Sam Fuller’s THE BIG RED ONE

On May 16th, Warner Home Video will be releasing Samuel Fuller’s World War II Men On A Mission classic THE BIG RED ONE (1980) on Blu Ray. Largely inspired by Fuller’s own experiences during the war, the film is an up close look at the comraderie and adventures of ragtag group of young soldiers (Mark Hamill, Robert Carradine, Kelly Ward, Bobby DiCicco) in the US Army’s 1st Infantry Division who are led by a grizzled veteran (Lee Marvin). The story moves from 1942 to the end of the war and spans several amazing battles in North Africa, Sicily and Omaha Beach at Normandy.

For longtime fans of Fuller’s work, The Big Red One provided another no-nonsense view of his time serving our country. Fuller made hardboiled, bold cinema with colorful characters and this was his masterpiece/final entry in a series of war genre films he made which included such classics as The Steel Helmet, Verboten!, Fixed Bayonets! and Merrill’s Marauders. Throughout his career Fuller was intent on showing the realistic, unglamorous attitudes he and his fellow soldiers had towards what was going on around them during the bloody, unforgiving time in WWII. There was simply no fake John Wayne style posing portrayed with Fuller’s salt of the Earth, All-American soldiers whose fears and traumas were always shown to be constant companions.

The film was heavily cut down when it was released but was later reconstructed and given a premiere at the 2004 Cannes Film Festival several years after Fuller died. Here is a list of the restored scenes:

  • Extended scene after the beach landing in North Africa when the squad is resting and eating, more quirky scene involving an Arab boy.
  • The Sarge and the ‘Horsemen’ are trapped in an ancient Roman colosseum, and are relieved by French Spahi Moroccan cavalry. The scene ends with the Moroccan Goums cutting off the ears of dead Germans.
  • Extended Sicilian landings where the squad engages a machine-gun nest.
  • Omaha Beach, D-Day, extended scene in which the whole infantry company, including Zab, encountering casualties (this was how director Fuller earned his Silver Star on D-Day).
  • Schroeder receives a massage from a French woman whose husband has been killed by German soldiers.
  • Aftermath of the attack on the lunatic asylum, where Griff has sex with a Walloon.
  • Belgian innkeeper uncovers a German infiltrator as the squad eats a meal.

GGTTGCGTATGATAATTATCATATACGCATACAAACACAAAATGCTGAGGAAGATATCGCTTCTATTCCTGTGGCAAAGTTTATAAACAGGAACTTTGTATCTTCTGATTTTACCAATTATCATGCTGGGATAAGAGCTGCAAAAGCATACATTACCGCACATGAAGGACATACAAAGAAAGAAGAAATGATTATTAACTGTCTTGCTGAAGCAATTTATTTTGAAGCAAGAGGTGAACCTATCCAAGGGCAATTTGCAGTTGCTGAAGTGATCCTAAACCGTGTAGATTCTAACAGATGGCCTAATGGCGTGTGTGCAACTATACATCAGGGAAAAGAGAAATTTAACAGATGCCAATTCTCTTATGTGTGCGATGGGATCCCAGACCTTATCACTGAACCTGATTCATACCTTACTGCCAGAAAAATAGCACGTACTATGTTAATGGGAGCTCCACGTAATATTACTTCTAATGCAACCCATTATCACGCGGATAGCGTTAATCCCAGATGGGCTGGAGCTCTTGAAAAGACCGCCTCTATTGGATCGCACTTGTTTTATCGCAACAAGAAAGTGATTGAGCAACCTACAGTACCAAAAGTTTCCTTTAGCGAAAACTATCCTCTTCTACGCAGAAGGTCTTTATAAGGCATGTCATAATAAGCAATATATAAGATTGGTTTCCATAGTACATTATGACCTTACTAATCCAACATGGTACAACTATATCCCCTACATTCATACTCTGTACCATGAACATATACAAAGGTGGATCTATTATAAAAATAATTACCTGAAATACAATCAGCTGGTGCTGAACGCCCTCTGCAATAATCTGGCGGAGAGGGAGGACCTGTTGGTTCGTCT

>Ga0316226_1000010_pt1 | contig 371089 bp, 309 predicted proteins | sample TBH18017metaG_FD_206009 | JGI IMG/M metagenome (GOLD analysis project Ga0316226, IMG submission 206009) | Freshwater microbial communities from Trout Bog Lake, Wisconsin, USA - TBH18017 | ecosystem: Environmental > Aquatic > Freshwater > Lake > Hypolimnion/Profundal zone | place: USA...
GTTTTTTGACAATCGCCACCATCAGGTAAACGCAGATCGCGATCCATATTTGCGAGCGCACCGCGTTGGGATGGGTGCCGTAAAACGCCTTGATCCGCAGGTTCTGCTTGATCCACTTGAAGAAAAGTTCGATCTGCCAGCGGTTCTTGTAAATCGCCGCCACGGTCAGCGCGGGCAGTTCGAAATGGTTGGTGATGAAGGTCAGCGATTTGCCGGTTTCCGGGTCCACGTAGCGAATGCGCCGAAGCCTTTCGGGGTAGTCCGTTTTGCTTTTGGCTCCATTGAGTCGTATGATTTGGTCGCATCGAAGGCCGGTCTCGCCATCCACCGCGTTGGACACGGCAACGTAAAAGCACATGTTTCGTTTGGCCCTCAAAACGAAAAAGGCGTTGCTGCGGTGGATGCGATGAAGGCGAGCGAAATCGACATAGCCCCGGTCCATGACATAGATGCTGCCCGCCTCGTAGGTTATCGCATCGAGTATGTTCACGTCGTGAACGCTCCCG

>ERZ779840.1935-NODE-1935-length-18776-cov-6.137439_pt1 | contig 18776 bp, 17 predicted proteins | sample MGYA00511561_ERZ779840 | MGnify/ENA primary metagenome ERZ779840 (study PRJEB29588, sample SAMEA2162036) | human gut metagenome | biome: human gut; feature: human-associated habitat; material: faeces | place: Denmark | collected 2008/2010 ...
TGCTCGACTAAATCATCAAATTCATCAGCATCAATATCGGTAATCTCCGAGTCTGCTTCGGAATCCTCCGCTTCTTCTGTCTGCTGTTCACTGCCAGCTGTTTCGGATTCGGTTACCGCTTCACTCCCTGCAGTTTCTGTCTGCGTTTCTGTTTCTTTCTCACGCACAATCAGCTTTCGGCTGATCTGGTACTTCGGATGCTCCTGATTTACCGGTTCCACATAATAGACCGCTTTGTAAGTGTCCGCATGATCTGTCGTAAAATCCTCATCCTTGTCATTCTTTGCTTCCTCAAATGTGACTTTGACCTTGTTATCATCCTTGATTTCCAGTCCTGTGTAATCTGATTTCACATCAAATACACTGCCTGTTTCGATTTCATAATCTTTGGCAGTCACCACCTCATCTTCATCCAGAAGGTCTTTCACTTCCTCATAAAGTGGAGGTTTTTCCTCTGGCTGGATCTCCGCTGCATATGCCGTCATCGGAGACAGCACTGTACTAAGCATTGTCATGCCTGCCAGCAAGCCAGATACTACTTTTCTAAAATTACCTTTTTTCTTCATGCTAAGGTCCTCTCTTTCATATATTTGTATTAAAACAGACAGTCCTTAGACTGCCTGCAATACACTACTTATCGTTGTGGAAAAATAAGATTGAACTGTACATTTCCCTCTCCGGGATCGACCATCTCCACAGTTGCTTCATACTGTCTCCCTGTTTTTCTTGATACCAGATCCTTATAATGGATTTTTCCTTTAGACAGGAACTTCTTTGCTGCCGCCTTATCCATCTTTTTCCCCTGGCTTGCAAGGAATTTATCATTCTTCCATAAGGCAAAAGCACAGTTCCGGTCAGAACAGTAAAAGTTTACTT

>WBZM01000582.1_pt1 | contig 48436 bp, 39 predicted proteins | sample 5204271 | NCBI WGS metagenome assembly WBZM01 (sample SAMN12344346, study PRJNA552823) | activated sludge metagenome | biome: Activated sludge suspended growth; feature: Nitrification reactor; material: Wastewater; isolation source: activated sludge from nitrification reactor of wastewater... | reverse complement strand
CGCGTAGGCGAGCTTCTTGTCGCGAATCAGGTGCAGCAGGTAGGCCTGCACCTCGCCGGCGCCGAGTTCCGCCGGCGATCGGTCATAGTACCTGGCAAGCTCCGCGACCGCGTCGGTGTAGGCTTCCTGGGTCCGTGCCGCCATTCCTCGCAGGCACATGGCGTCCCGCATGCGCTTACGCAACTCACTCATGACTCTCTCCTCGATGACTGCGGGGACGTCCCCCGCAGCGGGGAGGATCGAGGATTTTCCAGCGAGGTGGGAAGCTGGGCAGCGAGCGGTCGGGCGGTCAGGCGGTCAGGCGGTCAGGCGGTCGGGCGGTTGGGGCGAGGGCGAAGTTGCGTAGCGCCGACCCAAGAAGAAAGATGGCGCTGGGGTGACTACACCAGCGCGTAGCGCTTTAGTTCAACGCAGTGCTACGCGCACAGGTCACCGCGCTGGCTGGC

• Scene showing a general giving an interview to a war correspondent (played by Sam Fuller).
  • Tree-shelling scene extended to include the German artillery piece being destroyed by a Bazooka.
  • Schroeder booby-trapping a castle, then killing the Frau of the house after he finds that she hates Hitler.
  • The squad approaches a derelict castle, losing one man to a sniper. They capture the sniper, only to discover him to be an adolescent boy, a so-called “Hitler-Jugend”.
  • The squad encounters a protest march of old Germans who refuse to let the squad pass until the Sarge threatens to shoot their leader.
  • Schroeder removing his equipment and thus ending his responsibility to fight.

Big Red One [Blu-ray]

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Peter

Editor-In-Chief of The Grindhouse Cinema Database/Furious Cinema contributor. Pete is a rabid movie geek who enjoys everything from wild n' crazy exploitation/cult flix to big budget mainstream classics. His other interests include: graphic design, cartooning and music.

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1 Response

  1. jackdeth72 says:

    Hi, Peter:

    Very intriguing post full of bells & whistles add-ons. I’m pretty sure Mr. Fuller was not pleased that his Magnum Opus was whittled upon for time constraints. And the additional links will hopefully make up for that grievous sin.

    That said. Fuller’s film comes much closer to what extended combat in a war is. Hours. Sometimes days of boredom interrupted by moments of sheer terror and panic.

    Always thought that the later, ‘Saving Private Ryan’ is nothing more than an extended episode of the ABC 1960’s WWII TV series, ‘Combat!’. While ‘The Big Red One’ has more power and gravitas. Also Lee Marvin, a WWII Pacific War vet knew the many ways of carrying an Garand M-1. And selling it effortlessly!

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